Signpost For Sunday 18th. February, 2018 (First Sunday in Lent): Genesis 9:8-17; 1 Peter 3:18-22; Mark 1:9-15.
There is in inter-generational story in my family which may provide a little amusement, so I will start off with it. My grandfather was a deputy mine manager of a large coal mine in the West Midlands of England. He told me that one day the mine manager gave instructions that there should be “only a few men down the mine”. Later, when he asked how many men were actually underground my grandfather’s answer was that there were two hundred men in the mine, which was significantly less than the usual number. The manager said, “You should know better than that. It’s in the Scriptures: first Peter.” This was a reference to a phrase in our reading from the epistle reading: few, that is eight.
There is no doubt in my mind that my grandfather was perfectly aware of the biblical reference, and also that he would never have used it himself in that particularly literal manner, especially since it comes from a passage dealing with symbols. In his typical fashion he told this story about himself in order to make me think.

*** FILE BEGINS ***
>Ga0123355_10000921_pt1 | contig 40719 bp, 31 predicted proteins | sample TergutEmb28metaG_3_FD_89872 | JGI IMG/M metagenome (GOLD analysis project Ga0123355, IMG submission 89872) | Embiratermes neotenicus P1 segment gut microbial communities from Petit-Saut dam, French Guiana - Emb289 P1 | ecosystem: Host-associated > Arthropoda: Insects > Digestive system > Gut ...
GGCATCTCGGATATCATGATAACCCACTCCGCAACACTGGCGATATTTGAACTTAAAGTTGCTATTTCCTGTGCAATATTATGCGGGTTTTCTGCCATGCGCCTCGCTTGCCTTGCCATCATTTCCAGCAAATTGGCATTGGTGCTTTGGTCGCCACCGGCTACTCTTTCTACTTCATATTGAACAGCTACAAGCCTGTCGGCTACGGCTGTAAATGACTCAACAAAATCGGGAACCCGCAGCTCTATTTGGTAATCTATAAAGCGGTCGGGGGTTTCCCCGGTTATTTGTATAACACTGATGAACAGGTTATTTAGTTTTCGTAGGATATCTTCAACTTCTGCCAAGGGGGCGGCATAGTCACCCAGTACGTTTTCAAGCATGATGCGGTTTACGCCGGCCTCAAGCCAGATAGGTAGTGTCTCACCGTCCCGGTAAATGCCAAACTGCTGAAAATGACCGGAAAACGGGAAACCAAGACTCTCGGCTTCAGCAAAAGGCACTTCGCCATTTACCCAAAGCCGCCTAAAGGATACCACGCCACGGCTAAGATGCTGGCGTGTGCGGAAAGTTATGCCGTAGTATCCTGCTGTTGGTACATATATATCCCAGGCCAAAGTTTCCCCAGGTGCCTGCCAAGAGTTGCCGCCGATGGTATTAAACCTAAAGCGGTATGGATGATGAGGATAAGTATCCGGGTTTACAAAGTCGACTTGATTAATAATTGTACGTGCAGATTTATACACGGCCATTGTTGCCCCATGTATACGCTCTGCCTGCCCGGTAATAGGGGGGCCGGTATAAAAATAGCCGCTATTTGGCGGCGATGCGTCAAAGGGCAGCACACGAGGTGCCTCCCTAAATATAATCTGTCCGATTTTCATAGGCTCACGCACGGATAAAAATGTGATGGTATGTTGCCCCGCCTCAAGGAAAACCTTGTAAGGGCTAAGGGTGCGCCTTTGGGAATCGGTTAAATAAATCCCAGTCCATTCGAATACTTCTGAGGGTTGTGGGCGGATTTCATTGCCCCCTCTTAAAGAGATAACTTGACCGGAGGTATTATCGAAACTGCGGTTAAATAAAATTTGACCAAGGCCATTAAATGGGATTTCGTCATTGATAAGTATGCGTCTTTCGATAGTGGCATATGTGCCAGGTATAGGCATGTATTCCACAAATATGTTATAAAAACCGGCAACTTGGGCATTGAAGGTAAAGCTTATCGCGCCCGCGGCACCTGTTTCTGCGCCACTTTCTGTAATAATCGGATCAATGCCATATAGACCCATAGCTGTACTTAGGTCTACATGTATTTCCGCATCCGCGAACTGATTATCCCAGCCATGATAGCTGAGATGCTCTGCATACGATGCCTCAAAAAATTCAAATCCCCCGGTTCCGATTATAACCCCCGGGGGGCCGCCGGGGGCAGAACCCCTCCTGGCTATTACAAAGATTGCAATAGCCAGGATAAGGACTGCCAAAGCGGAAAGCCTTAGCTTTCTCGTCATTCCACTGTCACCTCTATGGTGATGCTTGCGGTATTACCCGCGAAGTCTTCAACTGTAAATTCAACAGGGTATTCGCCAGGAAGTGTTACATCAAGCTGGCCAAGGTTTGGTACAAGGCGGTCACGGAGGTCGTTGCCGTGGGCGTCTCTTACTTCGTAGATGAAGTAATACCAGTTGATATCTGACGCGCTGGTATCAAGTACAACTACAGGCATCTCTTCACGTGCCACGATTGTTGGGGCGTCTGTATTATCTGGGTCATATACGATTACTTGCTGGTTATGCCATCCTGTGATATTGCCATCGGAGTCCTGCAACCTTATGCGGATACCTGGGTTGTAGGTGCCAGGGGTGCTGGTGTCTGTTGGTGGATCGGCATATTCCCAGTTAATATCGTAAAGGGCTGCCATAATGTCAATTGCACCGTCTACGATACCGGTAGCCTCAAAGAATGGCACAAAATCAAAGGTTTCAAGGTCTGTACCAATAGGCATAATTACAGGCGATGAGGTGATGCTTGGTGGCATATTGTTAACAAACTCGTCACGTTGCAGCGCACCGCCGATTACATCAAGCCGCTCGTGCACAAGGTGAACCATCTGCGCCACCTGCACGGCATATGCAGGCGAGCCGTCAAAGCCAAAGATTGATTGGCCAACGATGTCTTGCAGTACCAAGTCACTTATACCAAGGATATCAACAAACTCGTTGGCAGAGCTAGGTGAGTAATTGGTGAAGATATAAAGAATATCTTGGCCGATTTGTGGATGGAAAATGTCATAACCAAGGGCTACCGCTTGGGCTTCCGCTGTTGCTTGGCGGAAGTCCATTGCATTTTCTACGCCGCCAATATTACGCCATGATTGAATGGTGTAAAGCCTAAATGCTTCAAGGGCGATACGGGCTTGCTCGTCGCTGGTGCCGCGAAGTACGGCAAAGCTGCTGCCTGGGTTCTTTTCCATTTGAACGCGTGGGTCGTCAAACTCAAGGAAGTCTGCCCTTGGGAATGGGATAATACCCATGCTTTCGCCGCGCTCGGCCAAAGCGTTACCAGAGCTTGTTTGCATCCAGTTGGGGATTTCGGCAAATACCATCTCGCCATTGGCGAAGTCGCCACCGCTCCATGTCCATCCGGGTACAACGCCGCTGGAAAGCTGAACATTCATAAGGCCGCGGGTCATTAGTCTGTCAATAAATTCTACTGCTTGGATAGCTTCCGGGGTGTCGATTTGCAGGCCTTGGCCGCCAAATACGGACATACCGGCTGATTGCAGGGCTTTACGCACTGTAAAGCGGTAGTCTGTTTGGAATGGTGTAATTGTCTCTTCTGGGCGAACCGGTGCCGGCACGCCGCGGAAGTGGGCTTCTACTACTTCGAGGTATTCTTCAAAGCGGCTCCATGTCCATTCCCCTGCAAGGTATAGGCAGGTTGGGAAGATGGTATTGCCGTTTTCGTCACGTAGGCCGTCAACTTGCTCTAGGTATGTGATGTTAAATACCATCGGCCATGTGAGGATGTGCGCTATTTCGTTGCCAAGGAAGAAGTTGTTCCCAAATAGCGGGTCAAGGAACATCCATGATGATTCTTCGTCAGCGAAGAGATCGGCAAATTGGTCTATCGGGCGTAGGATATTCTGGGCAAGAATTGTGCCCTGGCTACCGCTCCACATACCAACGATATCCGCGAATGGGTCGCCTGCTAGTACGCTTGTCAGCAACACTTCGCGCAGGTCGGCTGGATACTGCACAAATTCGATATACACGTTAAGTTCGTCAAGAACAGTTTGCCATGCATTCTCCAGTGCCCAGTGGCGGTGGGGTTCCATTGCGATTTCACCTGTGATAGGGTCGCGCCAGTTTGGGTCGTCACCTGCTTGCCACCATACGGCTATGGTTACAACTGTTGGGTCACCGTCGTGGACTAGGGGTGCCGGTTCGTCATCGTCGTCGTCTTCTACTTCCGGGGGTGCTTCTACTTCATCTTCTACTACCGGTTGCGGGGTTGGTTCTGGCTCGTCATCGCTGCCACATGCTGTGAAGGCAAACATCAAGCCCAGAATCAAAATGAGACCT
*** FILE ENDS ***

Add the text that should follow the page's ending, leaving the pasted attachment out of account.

But why would Peter be writing about Noah in the context of a discussion of suffering, both of Christ himself and, earlier, of Christians? He was describing baptism as being a statement that the person baptised was publicly making an appeal to God for a clear conscience. The baptism itself was also a symbol of death and resurrection, with a new start. Noah was in the position that a catastrophe, in which he lost his home, his friends, but not the family which accompanied him, were given a new beginning, a new covenant with God. They were given the new start as a consequence both of faith and of loss, but the new start obviously involved a new life, in a changed environment.
If we use this idea as a symbol of baptism we can see that commitment to Christ does not allow us to avoid suffering and loss, but it does allow us to ride it out, with a new covenant and a new way of life.